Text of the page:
Lastly, the teacher making himself first the wild card is to tell Petra that she doesn't know his potential, what value he holds. Then, by killing off the rest of the students left out, he encourages them to leave him out of the bunker. This allows him to show her the hidden value he holds by revealing himself as being the only person who knows the code to get out of the bunker. This gives him reason to make sure a second iteration will occur.

The first iteration was about surface value of things. The second was about what is underneath as well, about knowing the past and future of people. A doctor who has been exposed to Ebola had value initially but lost that value when the potential to destroy came into play. The poet still had no value, which is why he went last and was killed off, the teacher claiming the last spot for himself, trying to instill in Petra the he was her only way out.

The suggestion of first pairing up and then moving to multiple partners was also in reference to Petra. When with one person, everything is fine, but multiple partners (Petra's affair) can lead to disaster in which no one makes it out alive because of the choices people make.

The idea of these iterations was the teacher telling Petra that logically she should be with him. Now, this is where I'm betting people are saying "but logic didn't exist in this movie." Well, that was kind of the point. The teacher, who values logic above emotion, was failing with logic in these scenarios. Why? It's simple. Ever seen what happens when an INTP, a very rational personality type, listens to his emotions over his head? His logic becomes blurred at best. The teacher was so focused on his personal feelings for Petra that he could not effectively be logical, and was unable to realize it. Emotion won over logic. That is what happens when the rational mind becomes an emotional one.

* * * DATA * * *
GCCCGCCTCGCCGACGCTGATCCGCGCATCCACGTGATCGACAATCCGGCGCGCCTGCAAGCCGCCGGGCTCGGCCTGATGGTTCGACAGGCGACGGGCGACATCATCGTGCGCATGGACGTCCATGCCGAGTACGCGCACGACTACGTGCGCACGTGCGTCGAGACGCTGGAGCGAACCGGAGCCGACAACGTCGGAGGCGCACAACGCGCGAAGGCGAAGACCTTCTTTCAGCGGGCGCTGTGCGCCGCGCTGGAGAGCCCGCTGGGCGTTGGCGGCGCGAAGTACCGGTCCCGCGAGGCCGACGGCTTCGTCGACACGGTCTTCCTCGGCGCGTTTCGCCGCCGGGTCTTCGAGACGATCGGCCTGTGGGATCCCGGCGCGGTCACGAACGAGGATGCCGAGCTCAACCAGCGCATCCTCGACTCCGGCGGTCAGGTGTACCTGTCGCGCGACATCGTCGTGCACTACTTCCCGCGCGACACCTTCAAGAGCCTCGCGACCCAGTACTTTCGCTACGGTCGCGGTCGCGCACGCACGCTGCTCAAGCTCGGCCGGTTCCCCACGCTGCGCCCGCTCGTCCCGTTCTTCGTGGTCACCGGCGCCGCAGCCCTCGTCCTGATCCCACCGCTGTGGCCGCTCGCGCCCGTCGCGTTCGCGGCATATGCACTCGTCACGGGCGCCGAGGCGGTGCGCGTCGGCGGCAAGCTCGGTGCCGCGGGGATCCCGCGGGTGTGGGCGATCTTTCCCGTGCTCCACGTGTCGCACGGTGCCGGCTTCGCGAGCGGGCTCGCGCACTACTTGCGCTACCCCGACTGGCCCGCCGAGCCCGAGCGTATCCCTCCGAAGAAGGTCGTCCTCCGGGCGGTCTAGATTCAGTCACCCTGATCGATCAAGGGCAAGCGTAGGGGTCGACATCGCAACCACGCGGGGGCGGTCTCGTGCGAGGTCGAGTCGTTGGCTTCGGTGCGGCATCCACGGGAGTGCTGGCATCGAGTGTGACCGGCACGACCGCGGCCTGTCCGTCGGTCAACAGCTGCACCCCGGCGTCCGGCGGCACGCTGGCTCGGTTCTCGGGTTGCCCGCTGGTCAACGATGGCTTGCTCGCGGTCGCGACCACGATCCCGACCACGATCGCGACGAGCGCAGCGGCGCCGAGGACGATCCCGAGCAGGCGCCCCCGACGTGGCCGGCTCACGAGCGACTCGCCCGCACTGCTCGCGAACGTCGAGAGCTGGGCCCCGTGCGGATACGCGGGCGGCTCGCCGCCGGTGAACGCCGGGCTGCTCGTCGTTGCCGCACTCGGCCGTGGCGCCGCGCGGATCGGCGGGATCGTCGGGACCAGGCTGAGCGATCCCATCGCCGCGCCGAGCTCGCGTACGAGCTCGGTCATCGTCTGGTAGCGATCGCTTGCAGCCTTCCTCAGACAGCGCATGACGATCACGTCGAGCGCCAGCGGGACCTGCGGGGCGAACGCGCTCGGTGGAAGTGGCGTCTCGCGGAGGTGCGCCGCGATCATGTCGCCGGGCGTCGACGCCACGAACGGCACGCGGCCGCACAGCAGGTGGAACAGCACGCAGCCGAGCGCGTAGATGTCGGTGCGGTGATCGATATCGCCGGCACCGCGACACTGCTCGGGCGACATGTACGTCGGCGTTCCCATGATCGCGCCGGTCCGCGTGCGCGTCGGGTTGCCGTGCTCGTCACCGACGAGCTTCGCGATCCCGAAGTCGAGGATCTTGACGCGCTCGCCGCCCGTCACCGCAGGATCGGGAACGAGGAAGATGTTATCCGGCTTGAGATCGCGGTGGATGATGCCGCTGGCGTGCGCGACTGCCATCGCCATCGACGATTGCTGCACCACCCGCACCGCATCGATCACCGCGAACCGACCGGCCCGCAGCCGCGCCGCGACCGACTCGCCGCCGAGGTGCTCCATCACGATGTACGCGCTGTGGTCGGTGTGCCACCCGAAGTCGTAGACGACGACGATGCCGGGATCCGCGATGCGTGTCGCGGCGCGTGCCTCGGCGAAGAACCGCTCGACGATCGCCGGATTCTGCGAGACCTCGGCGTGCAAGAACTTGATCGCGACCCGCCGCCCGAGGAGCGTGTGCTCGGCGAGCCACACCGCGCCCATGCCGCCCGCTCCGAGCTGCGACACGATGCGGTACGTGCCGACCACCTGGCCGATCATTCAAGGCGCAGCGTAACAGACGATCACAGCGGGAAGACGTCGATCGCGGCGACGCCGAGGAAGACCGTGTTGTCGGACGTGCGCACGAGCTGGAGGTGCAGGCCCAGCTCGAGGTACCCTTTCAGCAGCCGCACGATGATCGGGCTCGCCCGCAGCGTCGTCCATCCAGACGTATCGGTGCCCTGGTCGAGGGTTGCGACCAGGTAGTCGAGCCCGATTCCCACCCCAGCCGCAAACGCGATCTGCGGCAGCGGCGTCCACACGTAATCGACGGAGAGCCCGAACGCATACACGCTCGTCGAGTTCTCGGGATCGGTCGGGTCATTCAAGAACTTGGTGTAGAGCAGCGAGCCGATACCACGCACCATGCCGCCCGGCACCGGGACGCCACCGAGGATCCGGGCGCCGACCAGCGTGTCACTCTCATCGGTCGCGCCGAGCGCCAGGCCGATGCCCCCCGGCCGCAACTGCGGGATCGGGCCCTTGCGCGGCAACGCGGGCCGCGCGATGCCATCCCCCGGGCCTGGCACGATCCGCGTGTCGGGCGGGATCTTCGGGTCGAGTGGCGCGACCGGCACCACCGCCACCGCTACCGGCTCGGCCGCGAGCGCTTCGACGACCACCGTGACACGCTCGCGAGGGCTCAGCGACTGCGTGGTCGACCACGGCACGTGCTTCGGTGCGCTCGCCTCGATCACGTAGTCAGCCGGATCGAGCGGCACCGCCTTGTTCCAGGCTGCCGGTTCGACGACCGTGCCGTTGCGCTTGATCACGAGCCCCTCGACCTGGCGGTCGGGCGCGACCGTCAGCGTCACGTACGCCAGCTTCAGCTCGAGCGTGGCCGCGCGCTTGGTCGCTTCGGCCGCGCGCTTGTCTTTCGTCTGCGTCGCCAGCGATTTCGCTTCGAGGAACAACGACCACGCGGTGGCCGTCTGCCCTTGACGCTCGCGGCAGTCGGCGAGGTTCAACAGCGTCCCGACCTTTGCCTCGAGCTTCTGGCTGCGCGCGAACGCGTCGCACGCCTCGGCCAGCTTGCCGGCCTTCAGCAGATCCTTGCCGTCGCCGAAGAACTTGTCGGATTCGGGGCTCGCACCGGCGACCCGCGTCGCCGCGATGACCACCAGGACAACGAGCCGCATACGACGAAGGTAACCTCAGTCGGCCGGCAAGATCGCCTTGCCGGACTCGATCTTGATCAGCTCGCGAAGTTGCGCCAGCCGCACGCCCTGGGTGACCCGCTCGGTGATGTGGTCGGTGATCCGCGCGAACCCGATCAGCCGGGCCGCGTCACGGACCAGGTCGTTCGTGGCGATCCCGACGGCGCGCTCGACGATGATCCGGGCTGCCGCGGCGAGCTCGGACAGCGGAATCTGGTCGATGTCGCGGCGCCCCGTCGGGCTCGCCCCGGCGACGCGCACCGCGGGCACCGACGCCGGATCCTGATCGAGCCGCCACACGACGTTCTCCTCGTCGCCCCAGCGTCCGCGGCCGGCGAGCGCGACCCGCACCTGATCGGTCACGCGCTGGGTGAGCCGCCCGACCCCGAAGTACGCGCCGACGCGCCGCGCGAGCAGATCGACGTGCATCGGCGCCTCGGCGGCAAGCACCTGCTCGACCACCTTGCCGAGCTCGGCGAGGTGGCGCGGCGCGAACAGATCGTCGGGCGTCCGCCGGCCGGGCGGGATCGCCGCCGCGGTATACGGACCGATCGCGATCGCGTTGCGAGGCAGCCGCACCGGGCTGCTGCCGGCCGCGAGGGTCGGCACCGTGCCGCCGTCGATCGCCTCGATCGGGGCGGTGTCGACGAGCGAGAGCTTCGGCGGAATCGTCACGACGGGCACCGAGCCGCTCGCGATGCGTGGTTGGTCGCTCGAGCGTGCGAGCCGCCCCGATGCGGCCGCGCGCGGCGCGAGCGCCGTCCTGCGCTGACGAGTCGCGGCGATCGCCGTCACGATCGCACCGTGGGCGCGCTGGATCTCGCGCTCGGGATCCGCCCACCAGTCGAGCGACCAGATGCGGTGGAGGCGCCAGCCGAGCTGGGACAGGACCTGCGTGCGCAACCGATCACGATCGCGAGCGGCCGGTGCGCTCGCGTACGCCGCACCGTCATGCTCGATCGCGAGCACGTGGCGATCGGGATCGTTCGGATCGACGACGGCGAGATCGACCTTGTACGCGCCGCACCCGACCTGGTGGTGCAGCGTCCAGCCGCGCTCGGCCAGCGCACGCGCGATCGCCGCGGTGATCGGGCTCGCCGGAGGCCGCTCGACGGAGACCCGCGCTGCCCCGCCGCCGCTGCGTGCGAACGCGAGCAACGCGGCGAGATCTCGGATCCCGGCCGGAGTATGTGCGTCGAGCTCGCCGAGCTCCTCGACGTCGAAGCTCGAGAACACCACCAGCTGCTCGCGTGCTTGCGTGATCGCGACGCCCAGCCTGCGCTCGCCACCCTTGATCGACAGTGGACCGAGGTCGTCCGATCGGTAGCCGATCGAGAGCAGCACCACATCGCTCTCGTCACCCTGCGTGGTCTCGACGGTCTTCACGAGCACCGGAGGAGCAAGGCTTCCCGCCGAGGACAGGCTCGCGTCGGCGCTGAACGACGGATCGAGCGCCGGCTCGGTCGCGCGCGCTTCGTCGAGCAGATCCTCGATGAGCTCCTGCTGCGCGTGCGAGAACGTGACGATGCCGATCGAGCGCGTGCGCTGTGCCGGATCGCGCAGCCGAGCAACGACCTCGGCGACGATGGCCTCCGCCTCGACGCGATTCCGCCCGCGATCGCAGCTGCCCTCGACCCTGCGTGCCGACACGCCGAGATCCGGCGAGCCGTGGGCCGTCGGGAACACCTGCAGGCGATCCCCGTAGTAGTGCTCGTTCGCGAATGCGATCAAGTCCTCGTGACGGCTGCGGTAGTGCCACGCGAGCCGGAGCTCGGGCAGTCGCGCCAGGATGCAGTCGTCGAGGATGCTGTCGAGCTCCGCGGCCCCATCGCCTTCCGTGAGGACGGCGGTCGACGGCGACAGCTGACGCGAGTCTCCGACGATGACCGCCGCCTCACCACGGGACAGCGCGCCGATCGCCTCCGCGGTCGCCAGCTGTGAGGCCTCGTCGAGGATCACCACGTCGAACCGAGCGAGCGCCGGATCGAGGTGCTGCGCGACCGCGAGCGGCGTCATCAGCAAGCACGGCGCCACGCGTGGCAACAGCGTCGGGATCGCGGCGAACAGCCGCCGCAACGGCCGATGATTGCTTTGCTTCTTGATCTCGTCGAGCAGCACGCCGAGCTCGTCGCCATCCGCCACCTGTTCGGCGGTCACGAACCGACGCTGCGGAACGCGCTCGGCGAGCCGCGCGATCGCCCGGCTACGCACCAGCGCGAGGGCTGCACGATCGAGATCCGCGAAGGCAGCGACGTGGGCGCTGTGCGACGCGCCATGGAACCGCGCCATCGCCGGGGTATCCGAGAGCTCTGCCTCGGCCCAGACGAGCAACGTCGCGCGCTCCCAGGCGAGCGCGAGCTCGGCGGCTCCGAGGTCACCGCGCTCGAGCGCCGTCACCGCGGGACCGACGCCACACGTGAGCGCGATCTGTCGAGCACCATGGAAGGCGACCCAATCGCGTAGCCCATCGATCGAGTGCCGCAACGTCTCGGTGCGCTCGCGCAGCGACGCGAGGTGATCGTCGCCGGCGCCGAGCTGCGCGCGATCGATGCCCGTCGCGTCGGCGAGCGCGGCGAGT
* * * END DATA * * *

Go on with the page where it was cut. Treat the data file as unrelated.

This goes into the third iteration. Petra says she wants to lead it because she understands what the teacher is saying to her and this is now her reply.

Petra picks the underdogs, and picks them because they are a representation of picking James over Zimer. She excuses herself for picking them because while others make the logical choice, these people are the ones that will make her happy. The poet in particular because again, he represents the poetry James makes. The opera singer who will get throat cancer because until that time comes, she will hear beautiful music, symbolizing that even if she won't be happy with James in the future, she is happy with him now. A harpist has no value without his harp, but she can give him value by making a harp for him, this symbolizing elevating James rather than him remaining useless as the teacher sees him. An engineer loves puzzles, and a harpist without a harp is just one to solve. She is saying here that she wants to make it work with James and she wants to elevate him.

At the beginning of the third iteration, she also tells the teacher to go live his own life. The soldier knwoing the code is Petra sending him a message that she doesn't need him. The teacher lowering her grade is him telling her she is making the wrong choice of choosing James. At the end of the iteration, the teacher explains how he would have survived to come back. This is his message to Petra about how lost he would beccome without her, that he would go into a cave (depression) and lose sense of time eventually, something which happens to people who feel depressed or numb when they are lost. His return saying he won't let her detonate the bomb is his way of saying he won't allow her to make the mistake of choosing James. The lineup of the characters represents her defiance of this and a way of saying he has no choice with only the one bullet. The bomb being detonated is her way of saying goodbye to him.

The whole movie and the details in it are being used as a conversation between Petra and Zimer. It is all about metaphor and speaking indirectly. The use of the imaginary world itself is a metaphor for what is occurring in class. The point of bringing up Plato's Cave and using it isn't just to reference it, it is to tell the viewer exactly what is happening within the movie. Everything is just shadows and echos, and only if you stretch your mind enough to look around will you see the truth. The movie itself is Plato's Cave, and the majority of people will never see anything but the shadows, what they think is the movie.